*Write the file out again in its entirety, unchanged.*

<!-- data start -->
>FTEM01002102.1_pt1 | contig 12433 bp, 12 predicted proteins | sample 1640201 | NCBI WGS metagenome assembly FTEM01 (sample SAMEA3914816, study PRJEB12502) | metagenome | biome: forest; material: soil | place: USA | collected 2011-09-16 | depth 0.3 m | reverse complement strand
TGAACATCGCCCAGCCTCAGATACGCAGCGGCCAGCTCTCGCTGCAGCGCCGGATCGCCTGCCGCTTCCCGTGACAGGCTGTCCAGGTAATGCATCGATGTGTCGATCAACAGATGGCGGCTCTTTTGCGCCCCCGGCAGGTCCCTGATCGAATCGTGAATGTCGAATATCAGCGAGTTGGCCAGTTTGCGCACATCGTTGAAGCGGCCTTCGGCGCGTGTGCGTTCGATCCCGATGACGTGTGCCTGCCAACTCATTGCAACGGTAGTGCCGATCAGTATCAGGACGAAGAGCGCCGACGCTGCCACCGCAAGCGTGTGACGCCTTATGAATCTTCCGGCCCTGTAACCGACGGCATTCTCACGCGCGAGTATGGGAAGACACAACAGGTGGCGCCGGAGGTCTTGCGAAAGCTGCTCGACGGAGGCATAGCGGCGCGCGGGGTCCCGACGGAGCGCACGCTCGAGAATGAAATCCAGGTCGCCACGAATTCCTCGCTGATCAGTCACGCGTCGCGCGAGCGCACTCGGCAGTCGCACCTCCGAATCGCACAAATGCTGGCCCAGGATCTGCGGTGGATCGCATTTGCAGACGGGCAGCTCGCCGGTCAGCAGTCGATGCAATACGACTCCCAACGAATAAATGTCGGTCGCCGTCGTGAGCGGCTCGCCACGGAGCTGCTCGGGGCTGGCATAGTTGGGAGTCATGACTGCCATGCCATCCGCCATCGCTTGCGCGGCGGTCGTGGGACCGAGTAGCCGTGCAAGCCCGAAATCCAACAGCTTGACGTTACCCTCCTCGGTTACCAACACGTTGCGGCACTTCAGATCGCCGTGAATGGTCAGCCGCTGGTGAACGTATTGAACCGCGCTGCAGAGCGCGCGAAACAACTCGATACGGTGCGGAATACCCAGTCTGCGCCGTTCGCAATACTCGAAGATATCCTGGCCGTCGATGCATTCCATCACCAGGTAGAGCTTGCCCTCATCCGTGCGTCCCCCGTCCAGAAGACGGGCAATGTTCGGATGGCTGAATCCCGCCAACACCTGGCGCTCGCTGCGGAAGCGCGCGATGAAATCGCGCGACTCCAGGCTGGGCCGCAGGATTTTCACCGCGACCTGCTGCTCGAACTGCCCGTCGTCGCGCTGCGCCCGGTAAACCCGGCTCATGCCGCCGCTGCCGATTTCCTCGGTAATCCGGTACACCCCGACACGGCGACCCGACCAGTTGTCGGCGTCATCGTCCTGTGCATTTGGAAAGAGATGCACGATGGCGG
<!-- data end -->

>FTEM01002102.1_pt1 | contig 12433 bp, 12 predicted proteins | sample 1640201 | NCBI WGS metagenome assembly FTEM01 (sample SAMEA3914816, study PRJEB12502) | metagenome | biome: forest; material: soil | place: USA | collected 2011-09-16 | depth 0.3 m | reverse complement strand
TGAACATCGCCCAGCCTCAGATACGCAGCGGCCAGCTCTCGCTGCAGCGCCGGATCGCCTGCCGCTTCCCGTGACAGGCTGTCCAGGTAATGCATCGATGTGTCGATCAACAGATGGCGGCTCTTTTGCGCCCCCGGCAGGTCCCTGATCGAATCGTGAATGTCGAATATCAGCGAGTTGGCCAGTTTGCGCACATCGTTGAAGCGGCCTTCGGCGCGTGTGCGTTCGATCCCGATGACGTGTGCCTGCCAACTCATTGCAACGGTAGTGCCGATCAGTATCAGGACGAAGAGCGCCGACGCTGCCACCGCAAGCGTGTGACGCCTTATGAATCTTCCGGCCCTGTAACCGACGGCATTCTCACGCGCGAGTATGGGAAGACACAACAGGTGGCGCCGGAGGTCTTGCGAAAGCTGCTCGACGGAGGCATAGCGGCGCGCGGGGTCCCGACGGAGCGCACGCTCGAGAATGAAATCCAGGTCGCCACGAATTCCTCGCTGATCAGTCACGCGTCGCGCGAGCGCACTCGGCAGTCGCACCTCCGAATCGCACAAATGCTGGCCCAGGATCTGCGGTGGATCGCATTTGCAGACGGGCAGCTCGCCGGTCAGCAGTCGATGCAATACGACTCCCAACGAATAAATGTCGGTCGCCGTCGTGAGCGGCTCGCCACGGAGCTGCTCGGGGCTGGCATAGTTGGGAGTCATGACTGCCATGCCATCCGCCATCGCTTGCGCGGCGGTCGTGGGACCGAGTAGCCGTGCAAGCCCGAAATCCAACAGCTTGACGTTACCCTCCTCGGTTACCAACACGTTGCGGCACTTCAGATCGCCGTGAATGGTCAGCCGCTGGTGAACGTATTGAACCGCGCTGCAGAGCGCGCGAAACAACTCGATACGGTGCGGAATACCCAGTCTGCGCCGTTCGCAATACTCGAAGATATCCTGGCCGTCGATGCATTCCATCACCAGGTAGAGCTTGCCCTCATCCGTGCGTCCCCCGTCCAGAAGACGGGCAATGTTCGGATGGCTGAATCCCGCCAACACCTGGCGCTCGCTGCGGAAGCGCGCGATGAAATCGCGCGACTCCAGGCTGGGCCGCAGGATTTTCACCGCGACCTGCTGCTCGAACTGCCCGTCGTCGCGCTGCGCCCGGTAAACCCGGCTCATGCCGCCGCTGCCGATTTCCTCGGTAATCCGGTACACCCCGACACGGCGACCCGACCAGTTGTCGGCGTCATCGTCCTGTGCATTTGGAAAGAGATGCACGATGGCGG